Website of the month
July's accolade must go to this outstanding artist's website. As with all Alborough's work, the site avoids all non-essentials. Alborough is the Standard Bank Young Artist 2000, an award which carries a modest fee for a catalogue. That fee was used to design the website instead, and was launched to coincide with the opening of his award show in Grahamstown. As the show moves from place to place, the website will be expanded, so if you like Alborough's work, put this one on your favourites list.
During the Grahamstown Festival, well-known performance photographer John Hodgkiss will be showing a collection of evocative and visceral images under the title 'Negative' at the Dakawa Art and Craft Community Centre, where he shares the space with Mark Hipper. The title belies his process itself whereby the images, be they X rays, colour prints or black and white photographs are printed as negatives. Subjects are skulls which turn black, x rays in which the human form becomes more tangible, and cuts of meat in eerie blue tones. To mark the exhibition, Hodgkiss embraces the world wide web with the launch of his website www.hodgkiss.co.za on July 1. With a view to expand, the site will initially feature Hodgkiss' own work, with photo-related literature and guest artists included at a later stage.
McCabe Fine Art was launched in 1997. There is no fixed gallery space, and the director Paul Frank McCabe, works as an independent art dealer. His new online site is well designed, with features like a monthly featured artist and interview, and a bookshop. A few of the gallery artists: Erik Laubscher, Cecil Skotnes, David Crookes. On reading the gallery's mission statement, one doubts, however, whether 'the gallery's determined vision has helped to transform the lives of both the artists and collectors that make the McCabe Gallery.'
Isn't it a little strange to plan an exhibition of internet art and place it in a museum space instead of cyberspace? Well, that is what renowned curator Peter Weibel did, and you can see it on the net anyway. Check out net-condition on the very elegantly designed website of www.zkm.de.
Another website of excellent design - this one of a major new exhibition which has opened recently in Europe, and features a number of artists from Africa (see international listings). Click on an artists name to bring up samples of the artist's work, then mouse over the black line at the base of the pictures to reach other related information.
Newly online is the website of the monthly 'Red Eye' art-for-all event at the Durban Art Gallery, described here as a "kick in the pants art initiative". A sharp design in black and red characterises the site, with some nifty flash animations and sound effects, only slightly marred by repeated requests, a la Telkom, to 'please be patient' while various bits download.
The site gives the philosophy of 'Red Eye', a history of the multi media event, galleries of past highlights, and tells you how to send in a proposal for a future 'Red Eye'. Trying to check out what is in store for this month, the Forthcoming Events page announced only: 'This is where you will be informed of future events', but no doubt this will be sorted out soon.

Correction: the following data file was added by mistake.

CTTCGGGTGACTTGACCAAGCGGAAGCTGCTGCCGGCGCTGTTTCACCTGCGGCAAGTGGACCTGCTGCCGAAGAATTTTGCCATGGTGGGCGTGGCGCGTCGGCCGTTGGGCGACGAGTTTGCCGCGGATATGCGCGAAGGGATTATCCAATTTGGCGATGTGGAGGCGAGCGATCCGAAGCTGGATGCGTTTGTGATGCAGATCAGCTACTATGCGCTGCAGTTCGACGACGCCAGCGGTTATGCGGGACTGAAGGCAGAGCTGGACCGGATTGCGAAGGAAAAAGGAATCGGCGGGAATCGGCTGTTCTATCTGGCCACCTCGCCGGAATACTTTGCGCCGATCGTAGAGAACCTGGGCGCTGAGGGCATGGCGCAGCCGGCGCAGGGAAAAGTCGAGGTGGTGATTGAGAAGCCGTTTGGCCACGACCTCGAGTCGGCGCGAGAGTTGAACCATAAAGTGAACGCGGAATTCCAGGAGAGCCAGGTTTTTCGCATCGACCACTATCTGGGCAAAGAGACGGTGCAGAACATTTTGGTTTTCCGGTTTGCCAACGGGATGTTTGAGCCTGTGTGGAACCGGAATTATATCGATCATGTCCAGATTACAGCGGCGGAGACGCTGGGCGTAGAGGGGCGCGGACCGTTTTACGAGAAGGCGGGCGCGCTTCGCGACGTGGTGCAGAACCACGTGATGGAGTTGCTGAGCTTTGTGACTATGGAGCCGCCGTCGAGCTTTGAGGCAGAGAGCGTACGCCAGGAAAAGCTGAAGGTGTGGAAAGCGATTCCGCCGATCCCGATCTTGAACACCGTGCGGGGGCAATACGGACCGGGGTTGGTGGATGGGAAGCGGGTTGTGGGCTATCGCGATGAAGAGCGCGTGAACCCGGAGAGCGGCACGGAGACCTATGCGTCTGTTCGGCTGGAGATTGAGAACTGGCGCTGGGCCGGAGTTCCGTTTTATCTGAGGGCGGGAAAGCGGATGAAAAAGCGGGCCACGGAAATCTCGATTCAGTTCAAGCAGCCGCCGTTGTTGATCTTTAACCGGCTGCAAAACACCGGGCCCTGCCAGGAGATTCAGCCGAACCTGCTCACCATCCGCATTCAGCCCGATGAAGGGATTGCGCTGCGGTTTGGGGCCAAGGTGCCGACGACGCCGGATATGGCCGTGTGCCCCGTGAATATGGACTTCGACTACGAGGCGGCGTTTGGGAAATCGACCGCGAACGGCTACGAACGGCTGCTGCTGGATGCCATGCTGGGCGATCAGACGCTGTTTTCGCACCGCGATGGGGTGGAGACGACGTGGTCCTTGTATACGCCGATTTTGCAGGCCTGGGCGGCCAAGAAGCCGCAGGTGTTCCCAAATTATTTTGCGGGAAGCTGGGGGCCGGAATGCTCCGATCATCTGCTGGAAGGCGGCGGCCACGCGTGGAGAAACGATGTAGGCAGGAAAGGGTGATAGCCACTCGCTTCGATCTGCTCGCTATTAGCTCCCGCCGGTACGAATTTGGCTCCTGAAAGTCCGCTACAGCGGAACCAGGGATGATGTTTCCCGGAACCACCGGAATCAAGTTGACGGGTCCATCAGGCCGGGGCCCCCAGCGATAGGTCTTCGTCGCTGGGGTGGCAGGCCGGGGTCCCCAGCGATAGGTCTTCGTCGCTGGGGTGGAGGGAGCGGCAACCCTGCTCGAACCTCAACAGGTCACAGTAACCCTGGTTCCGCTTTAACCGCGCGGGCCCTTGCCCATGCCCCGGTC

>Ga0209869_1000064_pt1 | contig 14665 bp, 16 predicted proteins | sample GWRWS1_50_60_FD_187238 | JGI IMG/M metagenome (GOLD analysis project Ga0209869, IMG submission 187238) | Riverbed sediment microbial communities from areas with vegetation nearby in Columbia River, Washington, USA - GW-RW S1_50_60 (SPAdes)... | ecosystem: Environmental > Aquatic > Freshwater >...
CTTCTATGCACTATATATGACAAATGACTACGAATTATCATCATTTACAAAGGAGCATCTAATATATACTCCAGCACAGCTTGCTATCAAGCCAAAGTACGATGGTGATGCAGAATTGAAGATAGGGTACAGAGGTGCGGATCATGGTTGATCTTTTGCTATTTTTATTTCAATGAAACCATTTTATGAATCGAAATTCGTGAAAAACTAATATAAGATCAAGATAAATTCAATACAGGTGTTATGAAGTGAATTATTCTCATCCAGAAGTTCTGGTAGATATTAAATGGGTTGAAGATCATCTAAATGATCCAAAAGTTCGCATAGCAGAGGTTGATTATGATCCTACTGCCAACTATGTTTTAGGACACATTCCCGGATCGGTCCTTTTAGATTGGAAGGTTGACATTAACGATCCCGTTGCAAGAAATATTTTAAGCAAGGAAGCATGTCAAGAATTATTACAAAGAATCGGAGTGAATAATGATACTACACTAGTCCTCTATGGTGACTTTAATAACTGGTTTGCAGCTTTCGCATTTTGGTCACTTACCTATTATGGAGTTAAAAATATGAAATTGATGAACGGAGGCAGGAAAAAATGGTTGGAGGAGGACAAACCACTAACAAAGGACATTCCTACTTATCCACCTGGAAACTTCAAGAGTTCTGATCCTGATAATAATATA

Cape Town's Association for the Visual Arts is one of the oldest galleries in the city, and under the directorship of Estelle Jacobs, provides space for a continuous round of exhibitions decided upon by a Committee. The AVA also serves as a clearing house for art information and has an outreach programme which benefits less privileged artists. Their website has recently been upgraded, and now carries news of current shows, and information and images of the artists who have exhibited there in the past.
This is the website of Cape Town's fledgling South African Centre for Photography, and gives images and information about current photographic events.
Indispensable daily reading for anyone who wishes to keep up with the the best of local cultural happenings. Under the rigorous editorship of Sophie Perryer, the site also features lively interviews and reviews taken from the Mail & Guardian.
Every artist deserves a business card on the net, the Artslink webmaster TJ de Klerk believes. And galleries can have a whole page, free. This local site becomes more and more useful, with its e-mailing of arts-related press releases available to anyone through its Acemail programme. Won the Arts and Culture award for best art site in the country last year.
Museums Online: South Africa presents all the current activities and exhibitions of local museums. Two recently added sections are an Events section which enables anyone in the museum of related community to announce relevant activities on the internet, and a by-subscription mailing list which will allow one to be e-mailed regularly on museum activities.
Another South African museum goes online - this is the website of the King George VI Art Gallery in Port Elizabeth, with news of current exhibitions and activities and a virtual tour of some of the gallery's highlights.
This cool site by "professional garage futurist" Bruce Sterling puts out a wittily worded general appeal for "communications paleontologists" to set up a site listing dead media - in this age of cyber communication, all those earlier devices that have fallen into disuse. Ever heard of the electric lantern? Contributions from a number of sources are listed, and you are invited to contribute.